Today was my company tour day, and I am so lucky I will be presenting on Hirschvogel. Hirschvogel gave us a comprehensive presentation and tour and our group has so much information and data that we can work with. After about a 45-minute drive, we arrived at Hirschvogel Umformtechnik, their company headquarters, and met with Dr. Hans-Willi Raedt, Vice President and the Head of Advanced Engineering at Hirschvogel.
In the morning, Dr. Raedt presented on Hirschvogel’s idea management and talked about the business and engineering innovations at Hirschvogel. He was very fluent in English, but I also had to ask the German students in my group about different customs when people ask questions, or when a student approaches someone of prestigious credentials. Hirschvogel has just unveiled two new innovating platforms for their company: Hirschvogel iBox and Hirschvogel Tech Solutions. iBox is a general forum that anyone in the company can submit an idea to improve the company. It could be as small as adjusting the tool arrangement by the forging machines, to unveiling a new product. If someone’s award is used by upper management, they are awarded a monetary prize. I was curious about how successful iBox is, but Dr. Raedt dodged my question a little bit. In organizational behavior this year, we did a case study about the strengths and weaknesses of monetary rewards. We learned how money can only be a realistic award for simplistic tasks, but when management needs to encourage more idea generation, other awards methods should be enacted. Hirschvogel Tech Solutions is a new department that is in charge of creating new products for car companies. In prior years, Hirschvogel has simply been a manufacturer; a company calls them, gives them a part they need to produce, and then Hirschvogel enacts their designs. However, to remain competitive, they created their own design department where they will work their customers in a proactive approach and design products for them. I really liked their new department and believe it definitely is a necessary department to keep their company relevant in the minds of car companies as they continue to experiment in the electronic car market.
During the presentation, Dr. Raedt was very thorough during his overview of the company and Hirschvogel’s new idea and innovation policies, but he avoided a couple of questions that our team asked for our research. For example, one of the German students asked about how Brexit affects Hirschvogel, and Dr. Raedt did not give us a clear answer. Also, I asked about how the new tariffs on raw materials in the United States affects Hirschovgel and the European automotive industry, and he mainly just expressed his opinion about the tariffs. He did explain that most European car companies or supplier companies always use local steel and that the tariffs are deterring foreign customers from purchases steel in the United States.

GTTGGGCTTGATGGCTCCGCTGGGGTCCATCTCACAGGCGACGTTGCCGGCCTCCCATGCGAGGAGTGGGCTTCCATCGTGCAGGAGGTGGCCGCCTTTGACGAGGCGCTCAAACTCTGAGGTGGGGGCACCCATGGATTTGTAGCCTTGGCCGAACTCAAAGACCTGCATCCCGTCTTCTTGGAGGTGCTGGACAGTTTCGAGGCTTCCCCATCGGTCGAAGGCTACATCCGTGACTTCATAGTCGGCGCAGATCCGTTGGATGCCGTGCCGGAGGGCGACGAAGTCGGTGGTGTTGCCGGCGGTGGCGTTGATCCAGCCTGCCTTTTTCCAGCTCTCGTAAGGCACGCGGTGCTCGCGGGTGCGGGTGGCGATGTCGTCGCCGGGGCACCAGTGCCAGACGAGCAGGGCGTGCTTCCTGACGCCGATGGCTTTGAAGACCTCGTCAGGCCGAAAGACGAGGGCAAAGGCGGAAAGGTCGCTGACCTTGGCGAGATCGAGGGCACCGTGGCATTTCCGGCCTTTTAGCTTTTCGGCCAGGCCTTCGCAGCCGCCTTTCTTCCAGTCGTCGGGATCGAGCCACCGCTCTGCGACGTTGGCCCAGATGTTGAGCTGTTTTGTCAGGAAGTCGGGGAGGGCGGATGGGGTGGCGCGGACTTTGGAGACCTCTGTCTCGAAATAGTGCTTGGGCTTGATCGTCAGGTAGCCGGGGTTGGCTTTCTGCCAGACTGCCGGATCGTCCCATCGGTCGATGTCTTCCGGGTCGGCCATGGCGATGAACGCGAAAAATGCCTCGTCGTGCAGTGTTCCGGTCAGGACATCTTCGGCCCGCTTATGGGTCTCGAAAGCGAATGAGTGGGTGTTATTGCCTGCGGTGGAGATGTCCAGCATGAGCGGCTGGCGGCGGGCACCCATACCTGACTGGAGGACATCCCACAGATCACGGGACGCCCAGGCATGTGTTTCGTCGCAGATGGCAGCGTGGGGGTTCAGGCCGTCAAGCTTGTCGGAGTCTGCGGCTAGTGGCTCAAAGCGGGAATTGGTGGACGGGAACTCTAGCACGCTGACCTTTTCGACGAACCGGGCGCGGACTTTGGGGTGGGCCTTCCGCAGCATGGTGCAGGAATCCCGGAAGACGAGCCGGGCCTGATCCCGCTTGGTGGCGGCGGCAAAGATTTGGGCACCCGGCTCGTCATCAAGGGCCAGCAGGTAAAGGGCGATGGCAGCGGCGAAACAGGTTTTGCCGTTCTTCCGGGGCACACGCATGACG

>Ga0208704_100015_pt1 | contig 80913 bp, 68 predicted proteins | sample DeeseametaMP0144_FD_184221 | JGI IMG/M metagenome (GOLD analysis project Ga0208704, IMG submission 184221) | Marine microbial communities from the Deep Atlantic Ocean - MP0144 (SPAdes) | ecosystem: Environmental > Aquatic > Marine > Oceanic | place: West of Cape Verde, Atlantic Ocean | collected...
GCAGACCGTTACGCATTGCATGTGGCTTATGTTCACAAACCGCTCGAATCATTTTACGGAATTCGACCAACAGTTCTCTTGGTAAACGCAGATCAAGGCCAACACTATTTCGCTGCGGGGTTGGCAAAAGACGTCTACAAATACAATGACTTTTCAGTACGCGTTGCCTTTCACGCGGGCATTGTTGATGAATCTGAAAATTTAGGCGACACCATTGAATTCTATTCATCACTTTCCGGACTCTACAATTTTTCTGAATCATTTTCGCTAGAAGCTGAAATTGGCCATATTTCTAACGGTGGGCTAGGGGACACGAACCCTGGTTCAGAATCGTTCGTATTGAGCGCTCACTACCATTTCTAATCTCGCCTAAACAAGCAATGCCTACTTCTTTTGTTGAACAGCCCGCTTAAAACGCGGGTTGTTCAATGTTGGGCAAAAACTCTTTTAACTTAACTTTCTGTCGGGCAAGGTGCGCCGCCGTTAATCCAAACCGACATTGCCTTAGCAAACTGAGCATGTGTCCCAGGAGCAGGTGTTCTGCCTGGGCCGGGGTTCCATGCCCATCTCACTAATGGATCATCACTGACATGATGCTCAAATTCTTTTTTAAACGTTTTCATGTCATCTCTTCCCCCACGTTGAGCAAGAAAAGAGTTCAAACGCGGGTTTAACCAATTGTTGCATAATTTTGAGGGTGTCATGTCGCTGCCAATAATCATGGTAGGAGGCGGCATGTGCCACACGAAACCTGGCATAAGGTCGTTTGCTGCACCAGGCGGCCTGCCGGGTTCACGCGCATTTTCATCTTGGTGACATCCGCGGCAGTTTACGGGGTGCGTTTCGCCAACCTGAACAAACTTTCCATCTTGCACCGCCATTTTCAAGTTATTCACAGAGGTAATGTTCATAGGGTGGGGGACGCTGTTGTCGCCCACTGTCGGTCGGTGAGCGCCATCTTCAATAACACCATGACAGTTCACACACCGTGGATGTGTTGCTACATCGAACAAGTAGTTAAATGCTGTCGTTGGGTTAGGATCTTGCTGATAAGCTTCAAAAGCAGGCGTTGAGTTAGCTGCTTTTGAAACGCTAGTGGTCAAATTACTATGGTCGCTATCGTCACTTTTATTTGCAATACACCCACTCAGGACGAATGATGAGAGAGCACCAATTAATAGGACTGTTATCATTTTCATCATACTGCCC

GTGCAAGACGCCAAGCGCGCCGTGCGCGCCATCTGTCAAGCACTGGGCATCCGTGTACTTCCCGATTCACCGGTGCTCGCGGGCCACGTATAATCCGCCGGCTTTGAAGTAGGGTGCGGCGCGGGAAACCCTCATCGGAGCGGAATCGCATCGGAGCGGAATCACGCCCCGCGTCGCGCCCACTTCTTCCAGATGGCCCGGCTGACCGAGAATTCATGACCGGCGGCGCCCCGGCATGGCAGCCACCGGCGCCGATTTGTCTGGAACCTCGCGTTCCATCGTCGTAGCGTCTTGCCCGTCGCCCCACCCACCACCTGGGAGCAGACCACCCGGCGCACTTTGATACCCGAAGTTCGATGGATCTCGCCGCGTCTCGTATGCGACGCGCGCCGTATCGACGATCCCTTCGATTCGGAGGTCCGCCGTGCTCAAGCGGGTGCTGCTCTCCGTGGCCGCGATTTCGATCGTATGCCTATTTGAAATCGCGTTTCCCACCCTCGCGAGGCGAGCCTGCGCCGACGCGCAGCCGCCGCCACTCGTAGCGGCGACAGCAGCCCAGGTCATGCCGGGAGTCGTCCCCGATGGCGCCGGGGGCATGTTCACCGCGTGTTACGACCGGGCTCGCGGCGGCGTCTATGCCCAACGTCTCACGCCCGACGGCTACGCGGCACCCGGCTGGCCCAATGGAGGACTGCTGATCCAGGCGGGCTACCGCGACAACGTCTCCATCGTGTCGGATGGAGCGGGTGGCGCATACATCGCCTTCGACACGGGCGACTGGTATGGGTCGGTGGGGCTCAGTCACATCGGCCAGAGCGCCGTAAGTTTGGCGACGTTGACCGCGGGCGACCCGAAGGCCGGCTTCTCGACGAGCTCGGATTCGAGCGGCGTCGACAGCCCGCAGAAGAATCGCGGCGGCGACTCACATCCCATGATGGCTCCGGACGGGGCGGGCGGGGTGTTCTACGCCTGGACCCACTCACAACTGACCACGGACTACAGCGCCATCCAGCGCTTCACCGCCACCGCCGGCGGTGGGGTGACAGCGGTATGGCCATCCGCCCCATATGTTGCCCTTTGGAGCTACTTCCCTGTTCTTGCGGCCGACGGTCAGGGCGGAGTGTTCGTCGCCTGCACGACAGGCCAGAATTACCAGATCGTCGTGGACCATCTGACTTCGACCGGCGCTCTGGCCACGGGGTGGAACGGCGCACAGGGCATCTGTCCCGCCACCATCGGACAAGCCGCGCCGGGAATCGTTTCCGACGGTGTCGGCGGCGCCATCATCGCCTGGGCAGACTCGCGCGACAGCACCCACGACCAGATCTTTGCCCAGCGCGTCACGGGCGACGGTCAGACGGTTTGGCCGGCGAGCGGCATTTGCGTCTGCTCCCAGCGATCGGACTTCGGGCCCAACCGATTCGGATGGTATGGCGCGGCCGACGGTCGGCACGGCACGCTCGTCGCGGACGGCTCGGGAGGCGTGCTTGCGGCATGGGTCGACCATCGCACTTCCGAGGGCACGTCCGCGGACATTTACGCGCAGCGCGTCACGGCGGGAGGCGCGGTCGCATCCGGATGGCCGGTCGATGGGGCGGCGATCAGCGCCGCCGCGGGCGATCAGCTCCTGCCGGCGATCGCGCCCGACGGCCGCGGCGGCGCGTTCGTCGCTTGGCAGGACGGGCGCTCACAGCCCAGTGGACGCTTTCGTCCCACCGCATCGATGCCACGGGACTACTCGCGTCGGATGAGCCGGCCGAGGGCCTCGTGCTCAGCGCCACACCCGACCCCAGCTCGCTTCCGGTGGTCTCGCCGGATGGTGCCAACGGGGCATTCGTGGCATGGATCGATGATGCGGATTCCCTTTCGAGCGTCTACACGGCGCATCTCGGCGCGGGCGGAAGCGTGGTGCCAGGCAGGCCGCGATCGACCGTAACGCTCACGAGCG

We then took a factory tour which took about two hours. Hirschvogel is the only company of its kind that can complete hot, cold, and warm forging as well as aluminum forging. The Hirschvogel headquarters have every type of forging process besides aluminum, which is produced in a separate facility in Germany. Each machine in their factory costs about 5-10 million euros. Emerging companies have a high barrier to entry because of the price of forging equipment, and Hirschvogel is the only unique supplier that can complete all types of forging. However, their material yield from raw material to final products is only 85%. 15% of their raw material is scrapped, and Dr. Raedt did not give a clear response on the companies’ waste recycling policies. I wonder how much of their scrap material is re-used, and what policies they are enacting to reduce their carbon footprint.
We were not allowed to take pictures within the factory tour, so I mostly just have pictures that are on their company website.
We left Hirschvogel after we ate lunch at their cafeteria and we headed to a town called Oberammergau, which is a small town at the edge of the Alps. The town was very small, but it was too touristy for me. I did not feel like I was experiencing a small, German village because of all the souvenir shops. However, the highlight of the town was our gondola trip up the mountain range for a beautiful view of the Alps. Of course, I brought a terrible towel, so I was able to snag some pretty amazing pics for Steelers Nation back home. The view was very clear, and we were able to get a perfect glimpse of the Alps.